Important Storm Updates

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HEAVY RAINFALL UPDATE

 

The Village has received an exceptional amount of rainfall over the last four weeks. In just the last 24 hours we have received more than 4 inches of rain Village-wide.

Projected rainfall totals tell us those levels will continue to increase. We understand that water levels are high, it is based on the heavy amount of rain falling in a short amount of time.

We appreciate your patience as we work to keep you updated regarding the potential for localized flooding. 

 Vegetation & Debris Collection Update

 

Wellington contractors have cleared the Village’s roadways of Hurricane Irma debris and have begun making multiple passes through neighborhoods to continue picking up storm-generated debris. Your patience is necessary and greatly appreciated as we systematically collect storm debris.

Residents should place storm-generated debris on the public right-of-way, the area of residential property that extends from the street to the sidewalk, utility pole, or easement. Make sure the debris pile is clear of storm drains and any obstacles including mail boxes, utility poles, vehicles, water meter vault, fire hydrant, or any other above-ground utility.

PHASE 1 – First Pass: Wellington has contracted with a private debris removal companies to assist with hurricane recovery. Crews have already cleared our major streets and thoroughfares of vegetative debris. Wellington debris removal contractors are collecting storm-generated debris in neighborhoods throughout the Village. The contractors will make multiple passes through Village neighborhoods to collect hurricane debris, so neighbors will have more than one opportunity to place hurricane debris out for collection. We thank our neighbors for their patience as we work together to get Wellington back to normal.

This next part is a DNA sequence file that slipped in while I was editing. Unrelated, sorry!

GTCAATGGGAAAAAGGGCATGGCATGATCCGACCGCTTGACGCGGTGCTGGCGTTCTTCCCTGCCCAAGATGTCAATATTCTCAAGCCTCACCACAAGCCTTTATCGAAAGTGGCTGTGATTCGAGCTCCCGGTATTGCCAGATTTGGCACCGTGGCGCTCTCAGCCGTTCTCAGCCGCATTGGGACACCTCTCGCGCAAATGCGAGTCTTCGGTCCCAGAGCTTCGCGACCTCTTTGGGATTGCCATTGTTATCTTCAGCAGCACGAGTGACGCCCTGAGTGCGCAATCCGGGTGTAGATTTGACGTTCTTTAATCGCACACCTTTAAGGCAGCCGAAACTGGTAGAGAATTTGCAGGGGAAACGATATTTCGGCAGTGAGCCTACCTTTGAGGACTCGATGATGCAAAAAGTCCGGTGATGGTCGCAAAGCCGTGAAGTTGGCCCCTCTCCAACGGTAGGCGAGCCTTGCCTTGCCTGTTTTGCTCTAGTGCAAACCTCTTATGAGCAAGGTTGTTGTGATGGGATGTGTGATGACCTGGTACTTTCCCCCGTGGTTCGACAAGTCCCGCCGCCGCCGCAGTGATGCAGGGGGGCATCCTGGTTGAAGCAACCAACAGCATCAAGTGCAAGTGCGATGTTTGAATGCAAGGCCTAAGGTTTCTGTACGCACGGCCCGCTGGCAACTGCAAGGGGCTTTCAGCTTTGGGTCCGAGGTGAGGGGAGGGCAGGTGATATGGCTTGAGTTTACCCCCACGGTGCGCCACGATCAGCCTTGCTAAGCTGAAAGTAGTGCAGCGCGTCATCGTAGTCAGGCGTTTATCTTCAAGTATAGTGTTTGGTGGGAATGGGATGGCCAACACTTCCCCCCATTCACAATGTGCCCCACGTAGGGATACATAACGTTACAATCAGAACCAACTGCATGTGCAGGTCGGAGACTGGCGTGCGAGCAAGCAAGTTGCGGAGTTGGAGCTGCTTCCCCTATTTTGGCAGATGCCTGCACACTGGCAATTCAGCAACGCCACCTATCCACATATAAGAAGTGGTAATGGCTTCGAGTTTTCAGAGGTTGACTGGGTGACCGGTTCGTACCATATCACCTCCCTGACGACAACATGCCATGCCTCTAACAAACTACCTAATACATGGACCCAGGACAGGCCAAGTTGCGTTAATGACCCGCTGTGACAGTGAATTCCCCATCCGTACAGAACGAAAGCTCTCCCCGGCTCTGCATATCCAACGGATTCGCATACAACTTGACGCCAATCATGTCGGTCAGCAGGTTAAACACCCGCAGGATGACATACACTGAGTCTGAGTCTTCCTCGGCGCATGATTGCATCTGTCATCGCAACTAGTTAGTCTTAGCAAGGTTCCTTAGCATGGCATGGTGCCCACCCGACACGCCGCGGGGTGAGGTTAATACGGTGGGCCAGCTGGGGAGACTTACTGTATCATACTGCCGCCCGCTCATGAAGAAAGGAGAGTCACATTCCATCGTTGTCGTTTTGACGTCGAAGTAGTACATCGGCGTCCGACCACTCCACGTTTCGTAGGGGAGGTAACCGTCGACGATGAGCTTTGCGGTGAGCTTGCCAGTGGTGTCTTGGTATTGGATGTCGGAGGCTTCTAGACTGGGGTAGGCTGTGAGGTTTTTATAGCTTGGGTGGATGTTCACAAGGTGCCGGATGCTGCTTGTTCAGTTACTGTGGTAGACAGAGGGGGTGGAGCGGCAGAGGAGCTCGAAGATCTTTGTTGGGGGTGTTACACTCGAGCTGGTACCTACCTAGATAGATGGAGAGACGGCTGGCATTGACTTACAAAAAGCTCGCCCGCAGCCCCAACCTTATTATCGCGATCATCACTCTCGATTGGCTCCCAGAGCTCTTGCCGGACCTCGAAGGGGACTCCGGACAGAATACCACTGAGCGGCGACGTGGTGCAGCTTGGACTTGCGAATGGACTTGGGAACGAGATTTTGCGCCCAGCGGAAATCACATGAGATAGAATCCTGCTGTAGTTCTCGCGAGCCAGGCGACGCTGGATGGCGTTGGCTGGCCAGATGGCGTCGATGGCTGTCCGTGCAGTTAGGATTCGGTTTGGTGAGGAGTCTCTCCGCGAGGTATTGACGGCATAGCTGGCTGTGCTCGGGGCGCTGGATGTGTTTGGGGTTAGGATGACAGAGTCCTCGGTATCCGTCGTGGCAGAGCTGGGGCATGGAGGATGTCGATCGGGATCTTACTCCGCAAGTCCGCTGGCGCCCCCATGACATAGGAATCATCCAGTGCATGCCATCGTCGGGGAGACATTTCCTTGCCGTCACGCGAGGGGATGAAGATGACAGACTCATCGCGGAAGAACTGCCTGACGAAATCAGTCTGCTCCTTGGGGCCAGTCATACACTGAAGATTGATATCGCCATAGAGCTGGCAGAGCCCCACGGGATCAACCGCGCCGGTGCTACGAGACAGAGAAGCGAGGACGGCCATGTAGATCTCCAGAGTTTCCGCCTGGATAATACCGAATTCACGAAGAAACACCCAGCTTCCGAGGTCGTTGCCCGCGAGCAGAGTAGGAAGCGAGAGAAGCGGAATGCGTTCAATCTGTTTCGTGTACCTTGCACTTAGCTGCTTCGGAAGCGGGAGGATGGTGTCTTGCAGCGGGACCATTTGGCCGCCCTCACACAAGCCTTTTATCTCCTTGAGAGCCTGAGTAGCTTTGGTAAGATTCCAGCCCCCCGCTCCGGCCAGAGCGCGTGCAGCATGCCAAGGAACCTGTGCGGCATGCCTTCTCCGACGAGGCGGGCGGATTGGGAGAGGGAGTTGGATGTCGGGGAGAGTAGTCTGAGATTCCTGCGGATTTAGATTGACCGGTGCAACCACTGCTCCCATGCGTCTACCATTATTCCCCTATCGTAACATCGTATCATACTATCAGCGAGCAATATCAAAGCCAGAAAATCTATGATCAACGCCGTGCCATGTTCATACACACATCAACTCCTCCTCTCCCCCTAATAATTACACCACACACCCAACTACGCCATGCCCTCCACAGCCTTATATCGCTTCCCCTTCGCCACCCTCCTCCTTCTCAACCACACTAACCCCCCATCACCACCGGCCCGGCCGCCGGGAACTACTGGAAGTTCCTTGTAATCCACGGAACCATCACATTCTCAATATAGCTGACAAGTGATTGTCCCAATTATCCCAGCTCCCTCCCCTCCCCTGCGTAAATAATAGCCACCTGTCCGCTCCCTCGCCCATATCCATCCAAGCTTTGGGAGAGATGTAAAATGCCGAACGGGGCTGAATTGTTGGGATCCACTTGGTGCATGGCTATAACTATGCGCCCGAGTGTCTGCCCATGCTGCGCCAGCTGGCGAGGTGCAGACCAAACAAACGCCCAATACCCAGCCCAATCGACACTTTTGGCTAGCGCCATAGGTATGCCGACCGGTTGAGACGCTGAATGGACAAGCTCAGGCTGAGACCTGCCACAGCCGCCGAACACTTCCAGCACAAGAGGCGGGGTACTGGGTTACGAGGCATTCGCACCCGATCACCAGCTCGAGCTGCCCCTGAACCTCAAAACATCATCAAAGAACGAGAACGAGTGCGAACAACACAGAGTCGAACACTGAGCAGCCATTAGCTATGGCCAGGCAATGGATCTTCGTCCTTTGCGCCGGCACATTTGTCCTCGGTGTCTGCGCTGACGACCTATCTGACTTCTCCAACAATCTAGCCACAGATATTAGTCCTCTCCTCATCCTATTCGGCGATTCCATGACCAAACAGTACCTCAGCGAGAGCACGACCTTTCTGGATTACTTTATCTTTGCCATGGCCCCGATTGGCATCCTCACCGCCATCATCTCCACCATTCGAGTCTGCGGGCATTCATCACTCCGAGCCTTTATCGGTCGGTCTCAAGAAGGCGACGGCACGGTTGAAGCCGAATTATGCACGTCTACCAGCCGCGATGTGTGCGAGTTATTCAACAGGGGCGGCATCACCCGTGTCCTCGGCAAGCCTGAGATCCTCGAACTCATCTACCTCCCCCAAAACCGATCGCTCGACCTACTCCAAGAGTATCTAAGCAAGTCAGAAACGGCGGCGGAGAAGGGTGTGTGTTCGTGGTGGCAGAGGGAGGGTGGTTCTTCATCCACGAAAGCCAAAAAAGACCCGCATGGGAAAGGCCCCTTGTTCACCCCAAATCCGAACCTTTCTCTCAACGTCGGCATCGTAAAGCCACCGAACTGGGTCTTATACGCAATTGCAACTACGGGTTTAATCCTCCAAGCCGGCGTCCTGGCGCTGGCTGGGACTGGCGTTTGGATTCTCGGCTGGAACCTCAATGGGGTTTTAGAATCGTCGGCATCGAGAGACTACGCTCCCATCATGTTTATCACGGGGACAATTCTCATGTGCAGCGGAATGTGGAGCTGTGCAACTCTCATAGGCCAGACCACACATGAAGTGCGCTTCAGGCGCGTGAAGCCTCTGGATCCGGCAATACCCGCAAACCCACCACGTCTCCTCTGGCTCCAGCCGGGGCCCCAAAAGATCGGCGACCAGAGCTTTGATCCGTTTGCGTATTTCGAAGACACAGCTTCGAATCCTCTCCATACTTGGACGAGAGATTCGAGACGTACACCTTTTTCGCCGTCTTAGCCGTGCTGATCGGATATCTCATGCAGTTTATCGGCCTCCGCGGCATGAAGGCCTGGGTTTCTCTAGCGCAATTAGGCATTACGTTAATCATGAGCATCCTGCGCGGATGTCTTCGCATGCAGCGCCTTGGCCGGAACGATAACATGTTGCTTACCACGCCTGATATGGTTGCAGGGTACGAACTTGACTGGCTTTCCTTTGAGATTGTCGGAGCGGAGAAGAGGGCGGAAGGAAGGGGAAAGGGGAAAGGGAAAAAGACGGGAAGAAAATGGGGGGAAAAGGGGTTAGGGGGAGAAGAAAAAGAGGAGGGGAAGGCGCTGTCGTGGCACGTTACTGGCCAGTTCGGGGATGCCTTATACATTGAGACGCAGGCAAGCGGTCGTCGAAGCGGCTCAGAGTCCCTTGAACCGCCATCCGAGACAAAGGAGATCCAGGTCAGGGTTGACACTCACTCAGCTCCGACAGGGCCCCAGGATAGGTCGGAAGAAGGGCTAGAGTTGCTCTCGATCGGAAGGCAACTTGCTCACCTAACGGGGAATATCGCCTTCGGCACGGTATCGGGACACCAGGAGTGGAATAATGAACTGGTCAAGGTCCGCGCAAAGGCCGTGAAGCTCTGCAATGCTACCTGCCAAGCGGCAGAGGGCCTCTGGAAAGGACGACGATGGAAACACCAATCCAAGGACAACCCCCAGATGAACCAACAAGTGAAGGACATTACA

PHASE 2 – Second Pass: In 3-4 weeks, crews will begin removal of non-vegetative hurricane debris (i.e. fences, shingles, screens, roofing materials, etc.) along with any vegetative debris not collected during the first phase.

Debris Pickup Schedule


Wellington continues its recovery efforts with Public Works crews working around the clock to clear debris from our roads and public-rights-of-way in the wake of Hurricane Irma. 

WASTE COLLECTION UPDATE: Wellington contractors have cleared the Village’s roadways of Hurricane Irma debris and have begun making multiple passes through neighborhoods to pick up storm-generated debris. Your patience is greatly appreciated as we systematically collect storm debris. Residents should place storm-generated debris on the public right-of-way, the area of residential property that extends from the street to the sidewalk, utility pole, or easement. Make sure the debris pile is clear of storm drains and any obstacles including mailboxes, utility poles, vehicles, water meter vault, fire hydrant, or any other above-ground utility.